This process results in decreased force production by the prime mover, and leads to compensations by the synergists (Synergistic Dominance). Synergistic dominance is the process whereby synergists compensate for a weak or inhibited prime mover in attempts to maintain force production and functional movement patterns. This process leads to altered movement patterns and decreased neuromuscular control. Therefore, all integrated training programs should be well balanced to ensure the development of optimum muscle balance. This will, in turn, ensure maintenance of the structural integrity of the kinetic chain. These concepts will be explained in more detail in an upcoming article.
Training for Optimum Muscle Function
Since muscles function eccentrically, isometrically and concentrically in all three planes of motion, it is imperative for the health and fitness professional to completely understand functional anatomy. The greater the understanding of functional anatomy, the better the health and fitness professional can design a functional training program. For example, the hamstring works eccentrically to decelerate knee extension, hip flexion and tibial internal rotation. The hamstring also works concentrically to assist in hip extension. Typically, to strengthen the hamstring, health and fitness professionals will lay clients prone on the hamstring curl machine and perform isolated, stabilized contractions without integration from the rest of the kinetic chain. It is important to remember that when training an isolated muscle, the health and fitness professional must completely integrate the entire kinetic chain for improved function. Muscles have anatomical individuality, but they lack functional individuality. Movement is a complex event that is controlled by the central nervous system. The central nervous system calls for pre-programmed patterns of movements that can be modified in countless ways to react appropriately to gravity, ground reaction forces and momentum. Integrated training requires a thorough understanding of functional anatomy. Functional anatomy will be reviewed thoroughly in an upcoming article.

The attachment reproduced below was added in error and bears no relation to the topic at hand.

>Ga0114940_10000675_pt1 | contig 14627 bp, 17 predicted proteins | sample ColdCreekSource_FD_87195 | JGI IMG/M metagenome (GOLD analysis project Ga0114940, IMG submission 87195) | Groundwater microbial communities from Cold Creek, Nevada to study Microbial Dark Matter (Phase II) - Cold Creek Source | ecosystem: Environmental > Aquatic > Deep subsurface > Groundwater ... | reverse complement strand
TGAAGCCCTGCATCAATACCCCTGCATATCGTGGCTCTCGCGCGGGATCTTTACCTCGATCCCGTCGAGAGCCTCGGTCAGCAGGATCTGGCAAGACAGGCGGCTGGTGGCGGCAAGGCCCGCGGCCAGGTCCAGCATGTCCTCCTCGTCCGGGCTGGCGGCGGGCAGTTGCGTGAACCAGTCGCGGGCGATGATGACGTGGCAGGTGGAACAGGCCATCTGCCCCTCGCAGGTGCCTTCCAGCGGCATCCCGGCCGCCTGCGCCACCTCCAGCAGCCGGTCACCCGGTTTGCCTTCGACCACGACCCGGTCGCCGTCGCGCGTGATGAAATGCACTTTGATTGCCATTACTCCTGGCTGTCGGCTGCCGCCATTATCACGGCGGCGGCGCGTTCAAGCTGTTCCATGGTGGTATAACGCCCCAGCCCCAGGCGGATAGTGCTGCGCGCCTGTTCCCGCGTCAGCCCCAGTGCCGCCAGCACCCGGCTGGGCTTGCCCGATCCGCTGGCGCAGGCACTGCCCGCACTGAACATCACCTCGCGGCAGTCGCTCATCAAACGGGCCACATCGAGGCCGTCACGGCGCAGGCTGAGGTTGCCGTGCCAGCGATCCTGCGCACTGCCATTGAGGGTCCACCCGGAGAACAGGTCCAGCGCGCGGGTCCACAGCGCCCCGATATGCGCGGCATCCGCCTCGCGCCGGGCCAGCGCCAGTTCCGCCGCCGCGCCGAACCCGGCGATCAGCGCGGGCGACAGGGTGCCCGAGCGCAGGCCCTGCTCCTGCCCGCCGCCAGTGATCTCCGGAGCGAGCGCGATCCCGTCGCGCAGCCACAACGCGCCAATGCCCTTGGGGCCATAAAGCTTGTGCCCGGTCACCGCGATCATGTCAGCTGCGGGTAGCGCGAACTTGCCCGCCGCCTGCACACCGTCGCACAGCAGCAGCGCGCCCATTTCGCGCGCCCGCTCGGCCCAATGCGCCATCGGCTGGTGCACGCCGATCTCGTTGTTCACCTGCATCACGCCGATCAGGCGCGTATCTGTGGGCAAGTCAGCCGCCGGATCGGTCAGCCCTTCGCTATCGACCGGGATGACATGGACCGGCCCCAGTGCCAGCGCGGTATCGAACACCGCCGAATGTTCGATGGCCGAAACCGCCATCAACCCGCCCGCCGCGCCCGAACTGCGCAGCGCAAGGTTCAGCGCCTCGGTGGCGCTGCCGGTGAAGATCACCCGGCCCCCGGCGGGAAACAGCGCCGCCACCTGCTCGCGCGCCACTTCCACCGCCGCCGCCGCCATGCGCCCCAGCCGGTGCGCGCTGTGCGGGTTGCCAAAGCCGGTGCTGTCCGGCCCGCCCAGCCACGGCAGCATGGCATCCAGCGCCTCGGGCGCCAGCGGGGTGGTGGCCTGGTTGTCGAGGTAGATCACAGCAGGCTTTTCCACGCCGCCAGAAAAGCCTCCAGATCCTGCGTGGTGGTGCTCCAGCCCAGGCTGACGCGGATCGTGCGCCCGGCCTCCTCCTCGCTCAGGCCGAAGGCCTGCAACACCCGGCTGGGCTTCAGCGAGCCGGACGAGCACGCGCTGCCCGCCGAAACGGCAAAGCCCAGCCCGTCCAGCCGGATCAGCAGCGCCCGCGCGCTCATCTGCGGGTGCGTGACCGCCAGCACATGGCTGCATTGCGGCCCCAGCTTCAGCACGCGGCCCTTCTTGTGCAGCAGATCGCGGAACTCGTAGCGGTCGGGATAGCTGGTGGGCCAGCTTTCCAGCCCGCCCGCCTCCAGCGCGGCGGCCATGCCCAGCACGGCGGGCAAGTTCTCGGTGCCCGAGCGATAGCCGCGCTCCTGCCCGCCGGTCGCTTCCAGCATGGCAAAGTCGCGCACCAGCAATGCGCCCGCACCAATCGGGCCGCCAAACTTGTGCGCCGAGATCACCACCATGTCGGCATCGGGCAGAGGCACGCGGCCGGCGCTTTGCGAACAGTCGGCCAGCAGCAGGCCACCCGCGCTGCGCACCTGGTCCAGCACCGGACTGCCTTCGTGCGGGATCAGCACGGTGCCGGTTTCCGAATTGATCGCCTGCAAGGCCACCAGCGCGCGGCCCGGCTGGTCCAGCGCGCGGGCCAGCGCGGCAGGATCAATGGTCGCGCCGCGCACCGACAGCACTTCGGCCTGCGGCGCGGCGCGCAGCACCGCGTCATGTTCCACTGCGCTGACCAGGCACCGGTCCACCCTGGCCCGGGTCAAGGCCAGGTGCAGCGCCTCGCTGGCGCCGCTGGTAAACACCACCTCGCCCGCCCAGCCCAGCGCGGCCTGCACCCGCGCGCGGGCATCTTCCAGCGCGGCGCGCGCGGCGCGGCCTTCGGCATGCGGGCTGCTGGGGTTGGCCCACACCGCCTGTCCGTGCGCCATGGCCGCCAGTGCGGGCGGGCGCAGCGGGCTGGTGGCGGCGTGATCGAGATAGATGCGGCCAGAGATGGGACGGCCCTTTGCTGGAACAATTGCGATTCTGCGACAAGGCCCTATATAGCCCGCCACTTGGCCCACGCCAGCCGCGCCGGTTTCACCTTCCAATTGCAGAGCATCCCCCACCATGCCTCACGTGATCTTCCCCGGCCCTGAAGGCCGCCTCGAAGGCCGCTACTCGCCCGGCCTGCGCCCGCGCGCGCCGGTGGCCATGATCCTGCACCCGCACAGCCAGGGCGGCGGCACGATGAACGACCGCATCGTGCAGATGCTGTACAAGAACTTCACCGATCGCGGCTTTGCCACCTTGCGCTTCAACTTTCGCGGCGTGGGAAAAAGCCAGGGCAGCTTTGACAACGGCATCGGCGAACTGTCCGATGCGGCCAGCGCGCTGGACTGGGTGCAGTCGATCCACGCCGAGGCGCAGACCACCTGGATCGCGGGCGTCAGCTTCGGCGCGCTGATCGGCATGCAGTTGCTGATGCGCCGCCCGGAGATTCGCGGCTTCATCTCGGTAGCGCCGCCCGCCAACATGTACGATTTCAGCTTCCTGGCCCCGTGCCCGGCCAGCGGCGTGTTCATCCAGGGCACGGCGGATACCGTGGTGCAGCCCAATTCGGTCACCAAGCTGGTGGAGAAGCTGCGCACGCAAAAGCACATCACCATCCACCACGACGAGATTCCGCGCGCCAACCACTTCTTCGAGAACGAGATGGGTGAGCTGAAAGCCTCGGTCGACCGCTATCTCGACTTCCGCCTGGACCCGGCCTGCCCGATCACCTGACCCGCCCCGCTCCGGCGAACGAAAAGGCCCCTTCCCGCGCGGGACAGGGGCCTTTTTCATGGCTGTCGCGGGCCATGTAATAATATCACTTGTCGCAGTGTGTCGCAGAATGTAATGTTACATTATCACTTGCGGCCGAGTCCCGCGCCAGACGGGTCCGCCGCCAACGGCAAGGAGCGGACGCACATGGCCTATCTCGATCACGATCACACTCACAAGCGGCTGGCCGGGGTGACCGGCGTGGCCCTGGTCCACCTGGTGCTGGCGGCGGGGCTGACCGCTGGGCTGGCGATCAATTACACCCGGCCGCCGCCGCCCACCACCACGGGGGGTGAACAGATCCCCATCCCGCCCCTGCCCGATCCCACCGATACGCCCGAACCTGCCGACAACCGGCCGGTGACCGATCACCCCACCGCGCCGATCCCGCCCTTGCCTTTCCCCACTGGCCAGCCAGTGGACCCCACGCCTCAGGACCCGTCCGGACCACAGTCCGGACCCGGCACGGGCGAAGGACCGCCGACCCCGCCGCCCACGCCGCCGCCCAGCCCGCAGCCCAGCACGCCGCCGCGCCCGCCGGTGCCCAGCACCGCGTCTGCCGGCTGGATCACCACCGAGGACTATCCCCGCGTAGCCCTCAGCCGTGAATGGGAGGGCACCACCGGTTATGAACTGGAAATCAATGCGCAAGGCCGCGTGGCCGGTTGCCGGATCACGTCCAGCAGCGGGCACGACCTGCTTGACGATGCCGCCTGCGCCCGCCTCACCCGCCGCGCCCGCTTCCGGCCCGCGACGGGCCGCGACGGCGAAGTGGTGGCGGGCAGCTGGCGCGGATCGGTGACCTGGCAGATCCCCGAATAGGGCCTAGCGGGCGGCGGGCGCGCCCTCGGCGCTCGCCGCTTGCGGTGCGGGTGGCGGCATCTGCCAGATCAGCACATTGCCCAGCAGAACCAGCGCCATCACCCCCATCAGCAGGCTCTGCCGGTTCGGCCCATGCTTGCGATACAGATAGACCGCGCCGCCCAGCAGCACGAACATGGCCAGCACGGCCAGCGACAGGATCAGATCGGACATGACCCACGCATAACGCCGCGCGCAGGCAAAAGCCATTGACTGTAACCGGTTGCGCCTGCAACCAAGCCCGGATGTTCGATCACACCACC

Training the Complete Muscle Contraction Spectrum
All muscles function eccentrically to decelerate the kinetic chain, isometrically to dynamically stabilize the kinetic chain, and concentrically to accelerate the kinetic chain. Therefore, an integrated training program must focus on all types of muscle contractions. Different methods of training are utilized to maximally train each type of muscle action.